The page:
The KDL is under construction

University of Kentucky materials are on ExploreUK. This item: Image 6 of The Cats' Pause, February 18, 1989.

Collections: 
0-9 | A | B | C | D | E | F | G | H | I | J | K | L | M | N | O | P | Q | R | S | T | U | V | W | X | Y | Z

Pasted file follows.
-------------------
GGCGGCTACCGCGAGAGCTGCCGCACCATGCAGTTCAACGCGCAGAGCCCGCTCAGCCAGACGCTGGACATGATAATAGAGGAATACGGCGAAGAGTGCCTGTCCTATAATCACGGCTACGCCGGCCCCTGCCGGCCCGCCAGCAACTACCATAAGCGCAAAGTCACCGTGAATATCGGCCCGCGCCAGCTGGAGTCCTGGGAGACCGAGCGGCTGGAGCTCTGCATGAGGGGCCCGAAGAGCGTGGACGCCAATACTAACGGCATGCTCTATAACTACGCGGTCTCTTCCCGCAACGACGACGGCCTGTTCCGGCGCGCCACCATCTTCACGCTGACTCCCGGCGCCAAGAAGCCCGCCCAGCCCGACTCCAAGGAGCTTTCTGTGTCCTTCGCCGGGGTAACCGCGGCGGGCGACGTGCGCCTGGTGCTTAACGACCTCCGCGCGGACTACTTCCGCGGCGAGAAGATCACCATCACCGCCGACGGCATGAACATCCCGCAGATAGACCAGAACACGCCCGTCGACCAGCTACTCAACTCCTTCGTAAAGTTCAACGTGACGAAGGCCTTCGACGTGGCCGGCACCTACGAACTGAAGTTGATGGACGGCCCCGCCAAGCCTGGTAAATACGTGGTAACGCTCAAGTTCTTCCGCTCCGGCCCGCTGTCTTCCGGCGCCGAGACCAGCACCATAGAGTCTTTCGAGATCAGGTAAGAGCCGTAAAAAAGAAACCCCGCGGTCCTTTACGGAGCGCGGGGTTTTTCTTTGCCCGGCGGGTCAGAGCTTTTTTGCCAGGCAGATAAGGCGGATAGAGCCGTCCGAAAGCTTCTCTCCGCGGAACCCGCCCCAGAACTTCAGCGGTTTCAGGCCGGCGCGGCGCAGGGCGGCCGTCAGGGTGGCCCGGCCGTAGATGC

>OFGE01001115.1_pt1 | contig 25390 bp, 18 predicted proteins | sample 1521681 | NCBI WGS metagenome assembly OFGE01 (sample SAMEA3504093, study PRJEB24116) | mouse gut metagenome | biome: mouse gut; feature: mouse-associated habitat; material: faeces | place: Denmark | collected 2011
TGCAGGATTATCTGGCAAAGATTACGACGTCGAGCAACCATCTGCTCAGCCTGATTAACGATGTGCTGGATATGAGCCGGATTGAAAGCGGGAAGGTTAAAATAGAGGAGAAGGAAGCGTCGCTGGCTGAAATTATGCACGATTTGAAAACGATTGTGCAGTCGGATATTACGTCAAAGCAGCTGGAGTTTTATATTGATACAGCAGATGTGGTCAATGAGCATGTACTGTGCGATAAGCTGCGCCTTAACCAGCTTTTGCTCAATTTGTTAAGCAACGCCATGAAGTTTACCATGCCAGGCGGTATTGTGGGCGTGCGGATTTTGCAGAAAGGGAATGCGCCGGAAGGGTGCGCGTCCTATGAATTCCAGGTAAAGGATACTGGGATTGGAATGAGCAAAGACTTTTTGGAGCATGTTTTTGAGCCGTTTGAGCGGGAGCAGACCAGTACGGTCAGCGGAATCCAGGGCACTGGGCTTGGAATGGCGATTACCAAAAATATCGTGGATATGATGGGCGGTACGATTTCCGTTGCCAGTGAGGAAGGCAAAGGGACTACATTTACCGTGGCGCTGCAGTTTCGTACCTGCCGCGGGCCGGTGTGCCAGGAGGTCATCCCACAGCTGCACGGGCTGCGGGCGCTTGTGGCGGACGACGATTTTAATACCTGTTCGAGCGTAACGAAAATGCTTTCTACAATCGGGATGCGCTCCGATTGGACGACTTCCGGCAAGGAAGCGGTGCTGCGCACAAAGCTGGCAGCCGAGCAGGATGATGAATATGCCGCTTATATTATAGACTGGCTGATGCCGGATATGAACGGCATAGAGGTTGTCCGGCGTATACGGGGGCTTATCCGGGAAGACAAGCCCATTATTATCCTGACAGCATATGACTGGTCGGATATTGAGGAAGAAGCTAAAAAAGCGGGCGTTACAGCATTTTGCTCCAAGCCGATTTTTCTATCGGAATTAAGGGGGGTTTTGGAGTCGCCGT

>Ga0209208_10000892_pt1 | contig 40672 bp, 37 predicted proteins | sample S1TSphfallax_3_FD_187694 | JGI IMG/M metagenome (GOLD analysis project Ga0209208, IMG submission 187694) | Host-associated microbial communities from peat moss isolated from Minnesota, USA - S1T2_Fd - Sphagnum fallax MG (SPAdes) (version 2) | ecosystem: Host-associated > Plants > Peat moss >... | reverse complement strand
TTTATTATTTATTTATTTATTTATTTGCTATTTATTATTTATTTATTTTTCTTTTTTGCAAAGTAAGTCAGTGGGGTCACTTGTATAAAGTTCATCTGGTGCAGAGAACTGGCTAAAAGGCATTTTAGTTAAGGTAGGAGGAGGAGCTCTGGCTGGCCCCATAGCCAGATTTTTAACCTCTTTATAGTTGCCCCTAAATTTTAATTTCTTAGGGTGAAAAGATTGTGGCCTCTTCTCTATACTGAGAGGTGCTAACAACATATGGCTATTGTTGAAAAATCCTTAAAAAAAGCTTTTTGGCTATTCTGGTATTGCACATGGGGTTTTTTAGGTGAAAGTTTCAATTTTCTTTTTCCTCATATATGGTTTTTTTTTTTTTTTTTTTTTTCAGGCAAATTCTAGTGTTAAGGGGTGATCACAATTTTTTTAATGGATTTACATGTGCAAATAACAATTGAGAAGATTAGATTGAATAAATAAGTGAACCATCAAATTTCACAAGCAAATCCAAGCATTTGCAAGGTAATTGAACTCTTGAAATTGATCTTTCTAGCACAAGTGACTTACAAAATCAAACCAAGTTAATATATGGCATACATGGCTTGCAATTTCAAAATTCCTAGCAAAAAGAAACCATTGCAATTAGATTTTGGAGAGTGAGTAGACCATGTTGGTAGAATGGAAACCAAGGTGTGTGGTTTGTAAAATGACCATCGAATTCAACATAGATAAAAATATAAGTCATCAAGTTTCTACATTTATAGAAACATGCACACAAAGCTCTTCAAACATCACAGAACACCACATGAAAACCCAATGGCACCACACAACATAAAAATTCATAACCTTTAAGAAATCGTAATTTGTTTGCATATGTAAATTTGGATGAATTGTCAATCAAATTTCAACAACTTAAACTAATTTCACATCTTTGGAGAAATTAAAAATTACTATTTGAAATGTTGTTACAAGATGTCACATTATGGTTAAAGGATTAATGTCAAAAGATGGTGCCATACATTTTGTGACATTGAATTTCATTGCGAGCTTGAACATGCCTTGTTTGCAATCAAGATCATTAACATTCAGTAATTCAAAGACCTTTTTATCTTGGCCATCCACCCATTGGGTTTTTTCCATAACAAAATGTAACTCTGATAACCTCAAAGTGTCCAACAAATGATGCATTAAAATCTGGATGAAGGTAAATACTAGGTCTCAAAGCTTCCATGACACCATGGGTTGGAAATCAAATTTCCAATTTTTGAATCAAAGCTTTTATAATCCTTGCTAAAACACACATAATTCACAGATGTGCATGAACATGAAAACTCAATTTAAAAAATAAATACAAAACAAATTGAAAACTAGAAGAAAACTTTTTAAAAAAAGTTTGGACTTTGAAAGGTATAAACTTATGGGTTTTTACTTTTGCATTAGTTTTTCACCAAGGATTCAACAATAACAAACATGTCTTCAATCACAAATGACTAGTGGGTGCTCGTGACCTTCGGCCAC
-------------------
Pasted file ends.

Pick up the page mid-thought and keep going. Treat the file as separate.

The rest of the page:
Image 6 of The Cats' Pause, February 18, 1989

Part of The Cats' Pause